Brian Solis is an award-winning author of 8 books and an internationally known keynote speaker. I’ve had the pleasure of knowing Brian for many years and he has consistently been one of the most thoughtful, inspiring and intelligent people I know. Not long ago Brian and I had a chance to catch up and he shared with me the news of his new book Lifescale – How to live a more creative, productive and happy life. That’s a pretty compelling title and being up to my neck in digital distractions, multi-tasking and a need to break free out of that chaos, the notion of Lifescale was immediately interesting to me both personally and as a way to better empathize with customers as a marketer. Not only did I pre-order the book (it came yesterday) I had a chance to talk with Brian and record a video interview about the premise of the book, the problems it can help people solve, lessons for marketers and a fun game of word association. You can watch the video here and part of the text of the interview is transcribed below. Lee: What’s the fundamental premise of Lifescale and why did you write it? Brian: Yeah, well it’s not the book I set out to write to be honest with you. I was writing a book to follow on X: The Experience When Business Meets Design and I had these ideas of trying to create a more mainstream book. This is my 8th book, but it’s my first personal book. I wanted to switch from the world of business to a more mainstream world. That brought a lot of pressure to think differently, to think deeply, to be more creative than I had in the past. I just got stuck. I blamed it on writer’s block and on all kinds of different things, just being uninspired, unmotivated and too busy. Actually I was really disappointed and heartbroken because I ended up losing the opportunity for that book at the time. After I had time to reflect, I started to dig deeper and peel back layers to see what was really going on. It turns out I was suffering from the same distractions from the same technologies I had been covering for the past 10, 12, 14 years. I decided to get to the heart of the matter and understand what’s really going on here behind the tech, what’s it doing to me as an individual. Obviously, if it’s affecting my ability to go deeper and affecting my creativity, what else is it doing? I felt like that whole mission could be something to share with everyone. Because it surely wasn’t out there on Google. There are a lot of solutions for the symptoms but not a lot of solutions for the problem. To be honest, a lot of the problems are still being discovered. Lee: It’s important that you mention problems because there are a lot problems that Lifescale might be able to solve or facilitate the solution of. What are some of the key promises that Lifescale can deliver on. Brian: It’s funny, I remember talking to Shannon over at Wiley and she said, “Whatever you do, don’t make a book about problems. Don’t make a book about tech, or all of the things that it is doing to us. Write a book about solutions because that’s what people really need.” I was 100% with her but I didn’t know what the solutions were because they didn’t really exist. So, after many glasses of champagne and thoughtful exploration, I realized that what we had been missing is a guidebook for a modern life. If you think about it, a lot of how we work or learn, our standards for success, our routines every single day, the traditions and aspirations that were handed down to us by our parents and their parents sort of really starting to become outmoded in these modern times. At the same time, there is no real guiding light to tell us how to balance all of these things. We’re sort of being exposed to more information, more misinformation, we’re empowered where we’re becoming accidentally narcissistic where we’re reaching for these things because it makes us feel in the moment validated or important.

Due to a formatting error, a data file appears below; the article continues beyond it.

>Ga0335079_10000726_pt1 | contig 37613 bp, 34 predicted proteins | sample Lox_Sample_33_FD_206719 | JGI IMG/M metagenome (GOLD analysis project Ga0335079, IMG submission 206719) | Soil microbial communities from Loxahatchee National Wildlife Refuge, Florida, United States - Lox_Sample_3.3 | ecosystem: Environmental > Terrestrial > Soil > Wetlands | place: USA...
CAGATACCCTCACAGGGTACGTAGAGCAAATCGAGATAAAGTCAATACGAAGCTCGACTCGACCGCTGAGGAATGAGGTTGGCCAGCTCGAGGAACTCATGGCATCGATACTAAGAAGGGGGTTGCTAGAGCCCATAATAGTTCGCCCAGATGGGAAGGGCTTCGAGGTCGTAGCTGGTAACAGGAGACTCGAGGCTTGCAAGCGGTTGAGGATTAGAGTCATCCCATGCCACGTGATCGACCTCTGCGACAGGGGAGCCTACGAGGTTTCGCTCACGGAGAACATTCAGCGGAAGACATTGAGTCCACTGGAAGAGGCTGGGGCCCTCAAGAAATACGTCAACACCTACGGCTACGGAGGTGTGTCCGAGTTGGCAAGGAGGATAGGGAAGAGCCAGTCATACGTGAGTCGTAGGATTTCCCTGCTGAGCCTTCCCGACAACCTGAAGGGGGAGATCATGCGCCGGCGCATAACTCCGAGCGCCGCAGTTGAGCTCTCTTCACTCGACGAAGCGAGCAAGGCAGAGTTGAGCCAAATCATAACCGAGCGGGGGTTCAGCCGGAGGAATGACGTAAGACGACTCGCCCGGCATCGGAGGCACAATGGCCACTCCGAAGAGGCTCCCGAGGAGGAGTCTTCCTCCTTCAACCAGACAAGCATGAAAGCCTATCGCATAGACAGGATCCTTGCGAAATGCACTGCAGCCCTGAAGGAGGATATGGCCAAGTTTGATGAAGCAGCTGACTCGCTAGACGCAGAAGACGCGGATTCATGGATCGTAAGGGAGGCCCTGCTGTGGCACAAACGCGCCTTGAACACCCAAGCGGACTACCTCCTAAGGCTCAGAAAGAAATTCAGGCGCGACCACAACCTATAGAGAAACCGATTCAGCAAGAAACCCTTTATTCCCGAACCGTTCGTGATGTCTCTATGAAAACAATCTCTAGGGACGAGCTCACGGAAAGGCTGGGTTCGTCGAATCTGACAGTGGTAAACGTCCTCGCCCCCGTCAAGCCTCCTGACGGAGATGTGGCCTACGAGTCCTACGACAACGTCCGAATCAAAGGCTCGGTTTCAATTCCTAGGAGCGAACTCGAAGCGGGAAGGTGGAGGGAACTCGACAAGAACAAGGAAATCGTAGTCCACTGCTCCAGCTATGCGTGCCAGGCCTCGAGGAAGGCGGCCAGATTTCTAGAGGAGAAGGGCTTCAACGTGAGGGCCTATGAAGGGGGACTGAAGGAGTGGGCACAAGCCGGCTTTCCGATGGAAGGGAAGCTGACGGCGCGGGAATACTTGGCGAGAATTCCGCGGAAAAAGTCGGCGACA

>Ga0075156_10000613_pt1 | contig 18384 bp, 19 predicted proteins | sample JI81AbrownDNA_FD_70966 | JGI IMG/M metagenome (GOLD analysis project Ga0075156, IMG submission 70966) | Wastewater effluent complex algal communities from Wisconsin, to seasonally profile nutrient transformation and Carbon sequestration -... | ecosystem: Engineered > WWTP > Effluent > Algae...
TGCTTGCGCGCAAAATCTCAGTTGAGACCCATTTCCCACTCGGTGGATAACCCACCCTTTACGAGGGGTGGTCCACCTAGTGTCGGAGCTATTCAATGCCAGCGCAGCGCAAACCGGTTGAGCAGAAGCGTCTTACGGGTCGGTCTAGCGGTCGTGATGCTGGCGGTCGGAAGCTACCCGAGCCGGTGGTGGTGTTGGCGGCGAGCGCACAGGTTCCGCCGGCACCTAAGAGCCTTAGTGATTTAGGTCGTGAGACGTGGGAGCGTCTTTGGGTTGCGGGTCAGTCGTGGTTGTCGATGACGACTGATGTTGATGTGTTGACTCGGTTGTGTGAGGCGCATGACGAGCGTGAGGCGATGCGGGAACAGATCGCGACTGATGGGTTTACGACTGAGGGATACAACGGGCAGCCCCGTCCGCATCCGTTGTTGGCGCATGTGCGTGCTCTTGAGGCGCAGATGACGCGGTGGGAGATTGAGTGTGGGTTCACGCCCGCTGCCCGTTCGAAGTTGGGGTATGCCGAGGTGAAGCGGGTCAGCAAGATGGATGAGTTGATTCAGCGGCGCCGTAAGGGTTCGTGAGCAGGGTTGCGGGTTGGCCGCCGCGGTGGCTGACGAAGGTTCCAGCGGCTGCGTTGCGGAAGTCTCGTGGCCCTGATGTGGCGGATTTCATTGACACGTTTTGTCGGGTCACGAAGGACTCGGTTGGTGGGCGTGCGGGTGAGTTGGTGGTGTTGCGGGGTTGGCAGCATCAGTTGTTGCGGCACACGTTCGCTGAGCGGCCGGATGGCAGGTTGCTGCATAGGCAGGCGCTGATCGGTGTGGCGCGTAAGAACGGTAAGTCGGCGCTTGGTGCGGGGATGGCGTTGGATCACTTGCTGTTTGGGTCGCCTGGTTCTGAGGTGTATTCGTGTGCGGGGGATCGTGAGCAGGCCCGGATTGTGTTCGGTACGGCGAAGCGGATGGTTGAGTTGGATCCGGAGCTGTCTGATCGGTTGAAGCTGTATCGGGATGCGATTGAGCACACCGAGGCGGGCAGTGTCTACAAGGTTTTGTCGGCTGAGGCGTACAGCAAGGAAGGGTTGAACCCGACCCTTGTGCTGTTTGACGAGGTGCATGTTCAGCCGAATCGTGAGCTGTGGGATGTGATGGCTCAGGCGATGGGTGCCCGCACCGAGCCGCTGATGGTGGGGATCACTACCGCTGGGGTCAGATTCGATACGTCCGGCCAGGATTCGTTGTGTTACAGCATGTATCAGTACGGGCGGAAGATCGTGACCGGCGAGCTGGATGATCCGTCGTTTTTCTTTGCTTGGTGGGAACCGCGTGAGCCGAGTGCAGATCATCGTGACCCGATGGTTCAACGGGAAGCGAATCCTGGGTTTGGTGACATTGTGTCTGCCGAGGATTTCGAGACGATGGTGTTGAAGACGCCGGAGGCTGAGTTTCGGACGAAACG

Lifescale is really about is scaling life in modern times. Giving us a guidebook to reimagine or rethink or reacquaint ourselves with what is important.